In my book with Bernie Neville, Olympus Inc we sought to present some windows through which we can view organizational dynamics, and from these find doorways to enter the life of organizations in order to influence them.
One of the windows we chose was unconscious processes and how they influence human behavior. Understanding the power of the unconscious owes much to the research and thinking of Freud and Jung. We pointed to the ways in which our thoughts and actions are shaped by energies that are totally outside our awareness.
Wilfred Bion was another in the psychodynamic tradition like Jung and Freud, but his interests were focused on group relations rather than individuals. He explored the unconscious and sometimes invisible dimensions of group life, which he believed was an important element to maintaining a sense of the groups as a whole.
Organizational behavior, like individual behavior, is archetypally patterned. In Jungian psychology, archetypal patterns are understood as manifestations of collective unconscious processes. In our experience we are struck by evidence of recurring patterns of thinking, feeling and behaving that are evident in the behavior of organizations.
Archetypal psychology’s preferred approach to understanding the unconscious patterns at work in an organization is through exploration of the organization’s myth. Myth is generally more powerful than history. It resists or distorts ‘the facts’ with great tenacity. Organizational myths are vehicles for understanding the images that drive and grip organizations. They are manifestations of archetypal patterns, which become grouped into mythologies, and mythologies are particularly fertile fields for the person seeking an understanding of the unconscious in organizations.
The use of the Greco-Roman gods as metaphors for different perspectives on life, different patterns of behavior, different constellations of values, needs, instincts and habits, has been conventional in most of European history. For thousands of years, human beings imagined the energies of the universe as gods.
The gods and myths of classical Greeks are the gods and myths of an urban, sophisticated, self-reflective people, with a complex social and political system, and a highly developed cultural life. The patterns we find in European culture in the late 20th and early 21st Century are not entirely new patterns, and hence they provide us with useful god-images or archetypes to help us better understand the unconscious patterns at work in modern organizations.
Each of the god-images personifies a different way of apprehending and comprehending the world.
Bernie Neville and I settled on sixteen gods of organization, from a longer list. Each of the god-images within the Greek pantheon represents a powerful inner pattern at the level of the deep unconscious within a group or organization.
Each is complex and multi-dimensional, and resists a summary statement; nonetheless some such statement seems warranted. The description is based on the personality of the god as represented in classical Greek mythology, and on their experience of imposing this particular template on the organizations with which we have worked.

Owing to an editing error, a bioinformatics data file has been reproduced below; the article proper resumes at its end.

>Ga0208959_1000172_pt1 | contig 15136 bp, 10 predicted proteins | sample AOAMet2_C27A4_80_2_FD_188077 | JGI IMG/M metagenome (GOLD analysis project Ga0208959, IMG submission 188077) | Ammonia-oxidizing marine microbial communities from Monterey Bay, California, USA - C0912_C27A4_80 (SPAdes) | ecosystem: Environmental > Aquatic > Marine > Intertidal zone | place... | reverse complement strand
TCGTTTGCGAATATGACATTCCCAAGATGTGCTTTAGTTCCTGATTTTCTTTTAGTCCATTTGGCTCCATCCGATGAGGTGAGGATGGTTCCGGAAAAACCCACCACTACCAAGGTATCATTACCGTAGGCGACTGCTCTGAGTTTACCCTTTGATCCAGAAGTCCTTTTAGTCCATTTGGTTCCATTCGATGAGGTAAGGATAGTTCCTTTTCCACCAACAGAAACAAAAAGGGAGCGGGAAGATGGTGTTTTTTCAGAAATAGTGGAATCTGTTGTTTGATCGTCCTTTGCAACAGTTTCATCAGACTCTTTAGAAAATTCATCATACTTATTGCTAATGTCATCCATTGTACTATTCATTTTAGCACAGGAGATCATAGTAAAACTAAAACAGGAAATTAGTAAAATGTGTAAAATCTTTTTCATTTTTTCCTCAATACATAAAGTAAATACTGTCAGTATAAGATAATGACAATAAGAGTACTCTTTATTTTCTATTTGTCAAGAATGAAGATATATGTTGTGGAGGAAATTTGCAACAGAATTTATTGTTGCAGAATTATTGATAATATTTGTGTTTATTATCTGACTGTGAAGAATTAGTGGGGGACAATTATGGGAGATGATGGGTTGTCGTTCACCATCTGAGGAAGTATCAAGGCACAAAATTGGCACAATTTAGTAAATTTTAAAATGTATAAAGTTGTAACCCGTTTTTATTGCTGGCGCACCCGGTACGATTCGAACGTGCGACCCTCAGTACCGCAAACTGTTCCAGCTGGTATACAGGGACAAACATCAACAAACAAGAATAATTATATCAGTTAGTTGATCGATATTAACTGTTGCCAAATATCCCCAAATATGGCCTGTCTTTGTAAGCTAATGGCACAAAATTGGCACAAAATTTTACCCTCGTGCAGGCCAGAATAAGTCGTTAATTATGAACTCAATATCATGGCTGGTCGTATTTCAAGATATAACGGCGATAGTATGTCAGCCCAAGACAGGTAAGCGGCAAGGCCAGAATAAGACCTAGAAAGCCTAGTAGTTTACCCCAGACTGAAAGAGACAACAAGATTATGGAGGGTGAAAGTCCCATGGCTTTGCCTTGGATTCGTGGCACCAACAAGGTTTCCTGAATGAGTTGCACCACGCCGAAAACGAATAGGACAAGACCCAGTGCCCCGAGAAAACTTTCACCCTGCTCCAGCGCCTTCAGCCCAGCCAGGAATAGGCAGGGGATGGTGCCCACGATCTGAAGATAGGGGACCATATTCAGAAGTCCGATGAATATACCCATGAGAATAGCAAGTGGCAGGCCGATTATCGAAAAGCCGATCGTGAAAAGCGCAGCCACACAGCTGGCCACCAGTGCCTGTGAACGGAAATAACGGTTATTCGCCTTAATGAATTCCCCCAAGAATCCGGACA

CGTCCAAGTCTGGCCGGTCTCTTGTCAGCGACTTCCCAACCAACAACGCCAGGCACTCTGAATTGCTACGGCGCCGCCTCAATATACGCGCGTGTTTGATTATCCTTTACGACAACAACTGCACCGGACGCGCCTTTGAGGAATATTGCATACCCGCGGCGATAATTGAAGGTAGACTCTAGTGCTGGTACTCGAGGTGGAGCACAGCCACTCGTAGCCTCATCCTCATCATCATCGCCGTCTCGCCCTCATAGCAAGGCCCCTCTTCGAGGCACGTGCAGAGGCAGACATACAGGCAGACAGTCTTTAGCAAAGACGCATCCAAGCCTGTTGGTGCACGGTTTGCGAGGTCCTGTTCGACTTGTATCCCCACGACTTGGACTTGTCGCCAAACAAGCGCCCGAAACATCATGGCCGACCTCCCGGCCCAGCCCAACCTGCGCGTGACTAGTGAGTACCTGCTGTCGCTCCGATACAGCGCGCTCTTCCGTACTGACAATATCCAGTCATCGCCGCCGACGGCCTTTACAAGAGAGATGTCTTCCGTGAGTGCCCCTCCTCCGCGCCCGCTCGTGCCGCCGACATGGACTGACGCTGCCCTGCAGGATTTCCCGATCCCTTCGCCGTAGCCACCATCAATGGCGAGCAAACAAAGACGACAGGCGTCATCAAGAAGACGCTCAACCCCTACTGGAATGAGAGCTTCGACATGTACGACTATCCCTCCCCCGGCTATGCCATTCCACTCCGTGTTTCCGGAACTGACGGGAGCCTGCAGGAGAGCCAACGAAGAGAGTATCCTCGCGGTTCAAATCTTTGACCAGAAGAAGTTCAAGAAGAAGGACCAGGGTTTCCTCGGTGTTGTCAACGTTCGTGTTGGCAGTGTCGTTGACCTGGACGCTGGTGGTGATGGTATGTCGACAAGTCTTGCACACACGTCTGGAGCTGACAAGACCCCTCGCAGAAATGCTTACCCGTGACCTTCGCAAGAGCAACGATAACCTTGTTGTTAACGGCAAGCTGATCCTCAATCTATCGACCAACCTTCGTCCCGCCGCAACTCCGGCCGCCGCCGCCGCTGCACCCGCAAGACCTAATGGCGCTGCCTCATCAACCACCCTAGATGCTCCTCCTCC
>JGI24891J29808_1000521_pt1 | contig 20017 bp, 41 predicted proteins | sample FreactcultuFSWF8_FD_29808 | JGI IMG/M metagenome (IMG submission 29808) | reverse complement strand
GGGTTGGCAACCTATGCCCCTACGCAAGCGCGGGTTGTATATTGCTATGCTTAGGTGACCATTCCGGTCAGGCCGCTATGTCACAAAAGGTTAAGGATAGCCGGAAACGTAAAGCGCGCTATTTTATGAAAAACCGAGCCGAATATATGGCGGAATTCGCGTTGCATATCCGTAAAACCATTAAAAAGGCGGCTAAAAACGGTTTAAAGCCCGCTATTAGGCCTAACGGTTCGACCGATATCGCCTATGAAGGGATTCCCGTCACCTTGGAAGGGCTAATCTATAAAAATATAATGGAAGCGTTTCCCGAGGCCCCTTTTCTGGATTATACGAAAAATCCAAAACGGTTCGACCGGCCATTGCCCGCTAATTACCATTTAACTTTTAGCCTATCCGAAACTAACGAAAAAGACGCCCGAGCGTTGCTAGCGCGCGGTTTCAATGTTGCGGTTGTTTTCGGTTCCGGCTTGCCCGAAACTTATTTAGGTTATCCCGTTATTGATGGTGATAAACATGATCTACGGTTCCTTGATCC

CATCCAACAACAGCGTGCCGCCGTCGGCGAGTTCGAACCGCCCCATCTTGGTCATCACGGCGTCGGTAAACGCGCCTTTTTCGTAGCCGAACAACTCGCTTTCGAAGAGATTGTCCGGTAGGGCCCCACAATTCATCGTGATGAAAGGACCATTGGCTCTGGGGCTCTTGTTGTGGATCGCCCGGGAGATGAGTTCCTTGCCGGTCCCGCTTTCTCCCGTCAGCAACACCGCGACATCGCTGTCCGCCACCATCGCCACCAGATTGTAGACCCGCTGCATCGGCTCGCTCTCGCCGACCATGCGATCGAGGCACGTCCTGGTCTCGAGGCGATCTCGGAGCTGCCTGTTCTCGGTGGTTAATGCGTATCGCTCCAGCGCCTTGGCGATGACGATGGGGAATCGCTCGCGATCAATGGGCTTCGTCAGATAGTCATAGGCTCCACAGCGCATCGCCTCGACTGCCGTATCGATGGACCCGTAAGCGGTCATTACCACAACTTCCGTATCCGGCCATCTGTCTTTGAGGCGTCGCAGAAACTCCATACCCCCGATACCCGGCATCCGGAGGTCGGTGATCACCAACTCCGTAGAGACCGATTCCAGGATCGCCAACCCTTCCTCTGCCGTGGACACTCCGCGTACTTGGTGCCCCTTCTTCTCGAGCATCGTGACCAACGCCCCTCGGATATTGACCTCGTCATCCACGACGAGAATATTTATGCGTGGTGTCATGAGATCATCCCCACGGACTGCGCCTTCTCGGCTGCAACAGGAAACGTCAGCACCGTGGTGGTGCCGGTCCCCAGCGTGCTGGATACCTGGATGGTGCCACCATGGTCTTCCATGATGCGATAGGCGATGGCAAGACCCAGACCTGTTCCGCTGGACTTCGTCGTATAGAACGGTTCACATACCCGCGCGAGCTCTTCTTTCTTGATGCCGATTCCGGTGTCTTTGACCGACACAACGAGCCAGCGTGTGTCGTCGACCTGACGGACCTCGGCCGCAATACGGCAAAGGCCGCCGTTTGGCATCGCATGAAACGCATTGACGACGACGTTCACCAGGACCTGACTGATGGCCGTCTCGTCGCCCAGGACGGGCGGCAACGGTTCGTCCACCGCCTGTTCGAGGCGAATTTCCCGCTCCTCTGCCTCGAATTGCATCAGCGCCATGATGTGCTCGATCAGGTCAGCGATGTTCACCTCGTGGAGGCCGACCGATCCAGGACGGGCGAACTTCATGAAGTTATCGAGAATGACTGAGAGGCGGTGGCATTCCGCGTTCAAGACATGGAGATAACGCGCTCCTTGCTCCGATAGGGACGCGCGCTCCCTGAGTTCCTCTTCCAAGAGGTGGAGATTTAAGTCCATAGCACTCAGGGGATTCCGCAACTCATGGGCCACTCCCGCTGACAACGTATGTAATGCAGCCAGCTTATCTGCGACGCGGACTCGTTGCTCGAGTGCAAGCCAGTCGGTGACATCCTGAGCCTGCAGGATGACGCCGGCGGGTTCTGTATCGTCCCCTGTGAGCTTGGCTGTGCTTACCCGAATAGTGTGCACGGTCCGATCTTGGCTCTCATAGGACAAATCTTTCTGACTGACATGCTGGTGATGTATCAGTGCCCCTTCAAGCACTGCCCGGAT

So let me introduce them.
|An organization that focuses on beauty and pleasure, that seeks to be admired and desired.
|A rationally structured organization that seeks clarity, understanding and meaning in all its activities.
|An organization in which people challenge and are challenged, in which energy is expressed through activity.
|An organization that focuses on achieving harmony with nature, an environment in which the affirmation and protection for ‘feminine’ values is privileged.
|An organization that is characterized by cooperation, the sharing of power, the manifestation of balanced and practical wisdom.
|An organization that mother’s and nourishes its members.
|An organization that values growth, emotional excitement, spiritual experience, and rewards creativity and spontaneity.
|An organization that focuses on intimacy and community, in which people can express their need to love and be loved.
|An organization characterized by extreme indifference and apathy; an organization from which life has departed.
|An organization devoted to the values of work, skill and craft excellence.
|An organization that demands great commitment from its members, in which the members give organizational loyalty precedence over their individual needs.
|An organization that sees itself involved in an heroic struggle.
|An organization focuses on communication, process and transition, and which abhors regulation.
|An organization characterized by quiet, focused, centred and receptive activity in the service of others.
|An organization with a mission to save humanity through the application of technology.
|An organization based on centralized power.
In the following months we will look at each of these gods more closely, pointing to the ways their presence and activity is discernable in organizations. Though we will treat the gods separately, we acknowledge that they never act alone. Even in organizations dominated by a particular god, the other gods are making their presence felt and the dynamics of organizational life echo the constant squabbling of the gods.